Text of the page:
There ARE some greens around, such as A Scent by Miyake (a decent effort), though I'm not sure they're doing that well commercially to justify their market share, but anyway. There's the Margiela Untitled, too (as depicted) or Safari.
    I think you would find more of this genre in niche: I'm thinking of all naturals Annette Neuffer for instance, the up till 2011 at least Bandit edp was quite good for that, Silences (if that's considered "modern"), Le temps d'une fete, Une histoire de Chypre Molinard for Aedes (as well as Chypre d'Orient by Molinard)...
    Even Infusion d'Iris is directly inspired by Chanel No.19, so the influence is there, though the effect is much subtler and airier. Do try EL Jasmine White Moss as well, I always recommend this one as a modern equivalent to the older chypres cleverly created WITHOUT oakmoss (but smelling like an ace!).

  15. JW,

    I like the way you're thinking!!
    Everything is fine, though I took a bit of a vacation, hence the less frequent posting and the delay in replying to all your delightful comments.

    *basking a bit in the sun and lapping the waves is good for the soul*

  16. MH,

    thank you very much for saying so, I'm glad you're enjoying. Green scents have an energy about them that can't be beat.

  17. Dear M,

    I wouldn't have immediately pegged it so, but you're right: MD in the vintage is a great scent to showcase the aloof but charming bite of this. Thanks for the mention!

    Hope everything is going well in your world! :-)

  18. Just a quick thanks for those recommendations! I have a few of them but have not tried most, so that will give me something to do, right? I really like that photo of "Untitled", looks like the model was throwing porcelain clay on the potters wheel. I'm familiar with that look, lol. Wonder how it relates to a green scent though....

  19. Stelma,

    you're very welcome and I am very pleased that they provide welcome distraction and adventure! (isn't that the very best?) Eager to learn which catch your fancy, if you care to share with me, later on!

    I also very much like that photo of Untitled; in a way it's both clean and dirty and it although the naked breasts would imply "something sexy" (duh*) they also don't, exactly because of the placement of the hands, the clay, the bottle etc. It's a very accomplished composition on the part of the art director, in my opinion. To my mind what related it to a green scent is that the clay is soil, the bed on which green things grow, but also a primitive, natural force (man's first ware and all); pottery and clay have something of the arcane to them, more than metal-smithing for instance. Do I make sense here? :-) ;-)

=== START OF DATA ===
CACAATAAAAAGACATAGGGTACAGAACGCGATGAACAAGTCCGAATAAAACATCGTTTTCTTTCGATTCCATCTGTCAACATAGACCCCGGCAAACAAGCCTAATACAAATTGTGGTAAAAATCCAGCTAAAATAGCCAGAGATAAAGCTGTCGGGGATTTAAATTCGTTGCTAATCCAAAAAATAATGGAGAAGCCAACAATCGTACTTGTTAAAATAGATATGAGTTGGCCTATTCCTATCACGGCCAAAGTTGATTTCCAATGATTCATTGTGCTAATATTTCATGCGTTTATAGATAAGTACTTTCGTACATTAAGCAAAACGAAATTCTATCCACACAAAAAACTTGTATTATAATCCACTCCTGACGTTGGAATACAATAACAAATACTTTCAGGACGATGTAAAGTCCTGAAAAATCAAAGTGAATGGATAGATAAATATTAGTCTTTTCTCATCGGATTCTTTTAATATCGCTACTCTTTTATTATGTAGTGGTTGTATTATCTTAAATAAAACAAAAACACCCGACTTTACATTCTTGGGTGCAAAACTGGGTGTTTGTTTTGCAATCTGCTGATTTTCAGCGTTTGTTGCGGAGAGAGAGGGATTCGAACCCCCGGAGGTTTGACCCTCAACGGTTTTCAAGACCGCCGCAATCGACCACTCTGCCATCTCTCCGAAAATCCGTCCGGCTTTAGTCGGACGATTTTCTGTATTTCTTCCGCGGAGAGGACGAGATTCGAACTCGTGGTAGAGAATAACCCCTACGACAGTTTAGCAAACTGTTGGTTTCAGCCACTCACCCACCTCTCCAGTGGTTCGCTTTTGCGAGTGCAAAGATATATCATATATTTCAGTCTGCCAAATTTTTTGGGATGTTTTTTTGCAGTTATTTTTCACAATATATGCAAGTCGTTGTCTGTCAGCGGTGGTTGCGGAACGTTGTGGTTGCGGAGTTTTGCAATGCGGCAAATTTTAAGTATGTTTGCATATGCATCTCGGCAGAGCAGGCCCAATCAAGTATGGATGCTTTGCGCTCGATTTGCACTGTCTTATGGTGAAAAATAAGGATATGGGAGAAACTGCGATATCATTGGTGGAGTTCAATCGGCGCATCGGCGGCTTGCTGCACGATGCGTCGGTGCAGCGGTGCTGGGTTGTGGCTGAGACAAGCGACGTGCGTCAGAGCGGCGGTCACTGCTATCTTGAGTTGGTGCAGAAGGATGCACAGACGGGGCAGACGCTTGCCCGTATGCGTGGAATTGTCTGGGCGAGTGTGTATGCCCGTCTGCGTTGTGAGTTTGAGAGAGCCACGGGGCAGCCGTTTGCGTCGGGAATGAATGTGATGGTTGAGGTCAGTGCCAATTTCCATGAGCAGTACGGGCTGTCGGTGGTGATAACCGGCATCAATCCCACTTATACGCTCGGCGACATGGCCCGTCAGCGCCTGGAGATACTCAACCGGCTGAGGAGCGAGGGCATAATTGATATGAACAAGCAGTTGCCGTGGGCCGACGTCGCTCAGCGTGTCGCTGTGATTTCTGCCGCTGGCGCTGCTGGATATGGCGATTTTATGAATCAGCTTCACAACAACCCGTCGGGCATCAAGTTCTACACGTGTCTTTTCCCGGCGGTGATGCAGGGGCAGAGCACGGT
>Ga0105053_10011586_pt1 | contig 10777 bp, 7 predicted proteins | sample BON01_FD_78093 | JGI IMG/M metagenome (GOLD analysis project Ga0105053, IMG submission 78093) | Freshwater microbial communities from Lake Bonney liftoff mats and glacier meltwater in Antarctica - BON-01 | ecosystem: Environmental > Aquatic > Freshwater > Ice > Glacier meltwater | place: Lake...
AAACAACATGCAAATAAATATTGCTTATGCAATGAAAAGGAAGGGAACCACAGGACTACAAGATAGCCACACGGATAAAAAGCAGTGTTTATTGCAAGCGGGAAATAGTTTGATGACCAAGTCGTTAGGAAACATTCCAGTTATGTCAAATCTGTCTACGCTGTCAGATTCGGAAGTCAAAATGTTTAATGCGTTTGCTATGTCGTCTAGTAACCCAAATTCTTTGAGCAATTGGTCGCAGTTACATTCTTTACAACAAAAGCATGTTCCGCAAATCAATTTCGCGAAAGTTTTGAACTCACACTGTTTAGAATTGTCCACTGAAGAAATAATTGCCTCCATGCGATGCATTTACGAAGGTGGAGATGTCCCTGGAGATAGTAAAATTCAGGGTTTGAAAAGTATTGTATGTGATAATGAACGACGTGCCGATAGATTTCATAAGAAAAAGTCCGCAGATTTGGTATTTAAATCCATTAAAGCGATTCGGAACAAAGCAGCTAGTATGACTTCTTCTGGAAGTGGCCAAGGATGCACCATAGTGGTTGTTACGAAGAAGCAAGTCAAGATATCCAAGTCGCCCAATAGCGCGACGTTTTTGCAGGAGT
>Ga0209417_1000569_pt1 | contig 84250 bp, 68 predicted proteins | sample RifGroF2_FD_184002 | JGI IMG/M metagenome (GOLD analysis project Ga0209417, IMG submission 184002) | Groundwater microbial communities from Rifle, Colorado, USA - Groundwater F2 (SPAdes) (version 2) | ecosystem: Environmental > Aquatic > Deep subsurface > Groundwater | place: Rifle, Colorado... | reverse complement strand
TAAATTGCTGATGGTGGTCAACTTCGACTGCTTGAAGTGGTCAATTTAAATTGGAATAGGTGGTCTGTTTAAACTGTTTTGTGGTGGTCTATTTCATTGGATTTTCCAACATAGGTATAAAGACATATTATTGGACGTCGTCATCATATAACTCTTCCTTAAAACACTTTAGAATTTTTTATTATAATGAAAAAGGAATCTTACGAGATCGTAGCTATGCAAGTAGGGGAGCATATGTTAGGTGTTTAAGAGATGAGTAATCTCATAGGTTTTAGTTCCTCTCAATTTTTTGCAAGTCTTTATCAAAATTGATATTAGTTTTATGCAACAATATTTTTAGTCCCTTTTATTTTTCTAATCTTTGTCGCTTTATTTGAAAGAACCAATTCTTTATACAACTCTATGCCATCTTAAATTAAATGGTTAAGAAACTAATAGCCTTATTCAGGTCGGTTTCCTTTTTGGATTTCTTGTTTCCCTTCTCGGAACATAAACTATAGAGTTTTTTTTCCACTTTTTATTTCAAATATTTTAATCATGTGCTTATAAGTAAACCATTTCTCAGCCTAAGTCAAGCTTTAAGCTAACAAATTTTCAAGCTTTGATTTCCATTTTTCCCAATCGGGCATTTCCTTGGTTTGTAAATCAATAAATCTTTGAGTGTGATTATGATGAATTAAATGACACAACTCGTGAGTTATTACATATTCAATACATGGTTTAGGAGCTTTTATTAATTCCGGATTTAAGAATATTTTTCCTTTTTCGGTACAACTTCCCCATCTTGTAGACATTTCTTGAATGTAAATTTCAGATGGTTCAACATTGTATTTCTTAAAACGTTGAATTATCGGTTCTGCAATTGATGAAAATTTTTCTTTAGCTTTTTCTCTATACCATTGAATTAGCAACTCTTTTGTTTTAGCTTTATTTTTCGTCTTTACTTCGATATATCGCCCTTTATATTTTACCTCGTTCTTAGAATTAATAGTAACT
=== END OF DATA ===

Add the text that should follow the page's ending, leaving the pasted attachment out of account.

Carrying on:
*though come to think of it, it does bring something of "Ghost" to mind, which Agree?

    How nice for you to be able to do pottery! Last time I indulged I must have been a teenager. I don't know why I never took it up as a hobby, as it did give me pleasure to make things with my hands.

  20. Anonymous17:46

    Do you sell the perfumes stacte, onycha, galbanum and pure frankincense for making incense?

    1. Nope, this is an educational site.Sorry about that and thanks for your comment.

  21. ellina16:33

    I love galbanum, Love it. Before I started testing and testing like crazy, that is before my tastes evolved, I used to hate it. I had once spritzed my hand with no. 19 and thought it had turned, it smelt so bad to me! And now I don't like no. 19 because the initial galbanum blast is too short-lived!

    1. Sounds like a very nice evolution in your appreciation of "difficult" notes!! Galbanum certainly is an acquired taste; you're not alone. In fact, you very reaction you shared with us (thanks!) is the default reaction I witness each and every time an unfamiliarized customer picks a No.19 tester on the counter. They recoil in horror wrinkling their noses. If only the waited for 10 minutes or so.

  22. Anonymous13:16

    perfect explanation,I really thank you for the time you devoted and confirm all your admiration for galbanum cause it deserves it all.I'm sniffing it right now in its wild nature.its woww.

  23. I realize this is an old post, but I have a question about the mustiness/ashtray comment you made regarding vintage fragrances containing galbanum. Is it the intention of the perfumer to use galbanum in frags to specifically smell musty/smokey on purpose? Or is it simply that the galbanum note has become musty or ashtray with the passing of time?